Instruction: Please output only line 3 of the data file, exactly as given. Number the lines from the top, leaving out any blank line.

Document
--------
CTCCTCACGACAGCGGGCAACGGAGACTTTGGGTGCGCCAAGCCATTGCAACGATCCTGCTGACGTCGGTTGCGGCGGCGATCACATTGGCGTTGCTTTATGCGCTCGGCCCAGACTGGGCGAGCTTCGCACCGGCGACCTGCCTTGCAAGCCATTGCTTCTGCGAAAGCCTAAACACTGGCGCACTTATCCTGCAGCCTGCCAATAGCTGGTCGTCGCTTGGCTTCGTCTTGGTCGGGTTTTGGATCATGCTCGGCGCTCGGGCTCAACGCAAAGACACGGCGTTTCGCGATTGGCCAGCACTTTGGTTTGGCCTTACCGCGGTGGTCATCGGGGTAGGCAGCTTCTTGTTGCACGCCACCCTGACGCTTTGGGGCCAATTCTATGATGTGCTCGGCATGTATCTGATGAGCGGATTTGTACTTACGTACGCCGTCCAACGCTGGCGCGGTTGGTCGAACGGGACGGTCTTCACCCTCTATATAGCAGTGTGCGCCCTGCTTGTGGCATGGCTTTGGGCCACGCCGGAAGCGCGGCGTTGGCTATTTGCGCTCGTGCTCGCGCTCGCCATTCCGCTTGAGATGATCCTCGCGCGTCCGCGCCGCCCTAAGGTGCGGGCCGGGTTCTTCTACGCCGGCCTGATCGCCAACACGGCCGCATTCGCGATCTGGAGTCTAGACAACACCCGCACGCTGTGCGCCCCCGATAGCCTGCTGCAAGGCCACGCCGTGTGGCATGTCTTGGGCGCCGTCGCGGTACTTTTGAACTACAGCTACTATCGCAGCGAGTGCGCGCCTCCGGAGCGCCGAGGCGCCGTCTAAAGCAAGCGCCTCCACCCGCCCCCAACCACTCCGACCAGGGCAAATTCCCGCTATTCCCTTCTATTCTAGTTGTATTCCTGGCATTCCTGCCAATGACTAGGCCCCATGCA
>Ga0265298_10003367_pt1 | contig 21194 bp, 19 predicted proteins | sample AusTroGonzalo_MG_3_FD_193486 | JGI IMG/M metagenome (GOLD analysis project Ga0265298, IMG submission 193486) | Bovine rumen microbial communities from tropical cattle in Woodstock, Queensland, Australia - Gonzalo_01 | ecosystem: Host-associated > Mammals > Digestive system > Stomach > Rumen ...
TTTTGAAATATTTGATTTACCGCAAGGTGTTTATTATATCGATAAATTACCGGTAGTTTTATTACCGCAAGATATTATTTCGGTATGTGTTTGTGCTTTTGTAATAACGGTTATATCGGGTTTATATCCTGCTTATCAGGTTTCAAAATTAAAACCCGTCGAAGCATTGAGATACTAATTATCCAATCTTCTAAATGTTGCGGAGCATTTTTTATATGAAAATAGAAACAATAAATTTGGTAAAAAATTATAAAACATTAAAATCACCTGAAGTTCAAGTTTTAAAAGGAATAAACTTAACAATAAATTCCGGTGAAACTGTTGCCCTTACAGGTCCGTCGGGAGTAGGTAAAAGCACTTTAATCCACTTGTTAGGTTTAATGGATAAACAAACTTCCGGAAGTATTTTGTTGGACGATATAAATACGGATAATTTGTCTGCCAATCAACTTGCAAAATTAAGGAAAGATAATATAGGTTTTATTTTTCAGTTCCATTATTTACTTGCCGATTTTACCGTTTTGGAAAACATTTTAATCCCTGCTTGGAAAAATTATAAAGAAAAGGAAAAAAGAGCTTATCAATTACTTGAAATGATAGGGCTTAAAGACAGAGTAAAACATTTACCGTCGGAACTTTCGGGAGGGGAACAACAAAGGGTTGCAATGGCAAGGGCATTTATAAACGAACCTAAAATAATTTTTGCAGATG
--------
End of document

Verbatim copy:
TTTTGAAATATTTGATTTACCGCAAGGTGTTTATTATATCGATAAATTACCGGTAGTTTTATTACCGCAAGATATTATTTCGGTATGTGTTTGTGCTTTTGTAATAACGGTTATATCGGGTTTATATCCTGCTTATCAGGTTTCAAAATTAAAACCCGTCGAAGCATTGAGATACTAATTATCCAATCTTCTAAATGTTGCGGAGCATTTTTTATATGAAAATAGAAACAATAAATTTGGTAAAAAATTATAAAACATTAAAATCACCTGAAGTTCAAGTTTTAAAAGGAATAAACTTAACAATAAATTCCGGTGAAACTGTTGCCCTTACAGGTCCGTCGGGAGTAGGTAAAAGCACTTTAATCCACTTGTTAGGTTTAATGGATAAACAAACTTCCGGAAGTATTTTGTTGGACGATATAAATACGGATAATTTGTCTGCCAATCAACTTGCAAAATTAAGGAAAGATAATATAGGTTTTATTTTTCAGTTCCATTATTTACTTGCCGATTTTACCGTTTTGGAAAACATTTTAATCCCTGCTTGGAAAAATTATAAAGAAAAGGAAAAAAGAGCTTATCAATTACTTGAAATGATAGGGCTTAAAGACAGAGTAAAACATTTACCGTCGGAACTTTCGGGAGGGGAACAACAAAGGGTTGCAATGGCAAGGGCATTTATAAACGAACCTAAAATAATTTTTGCAGATG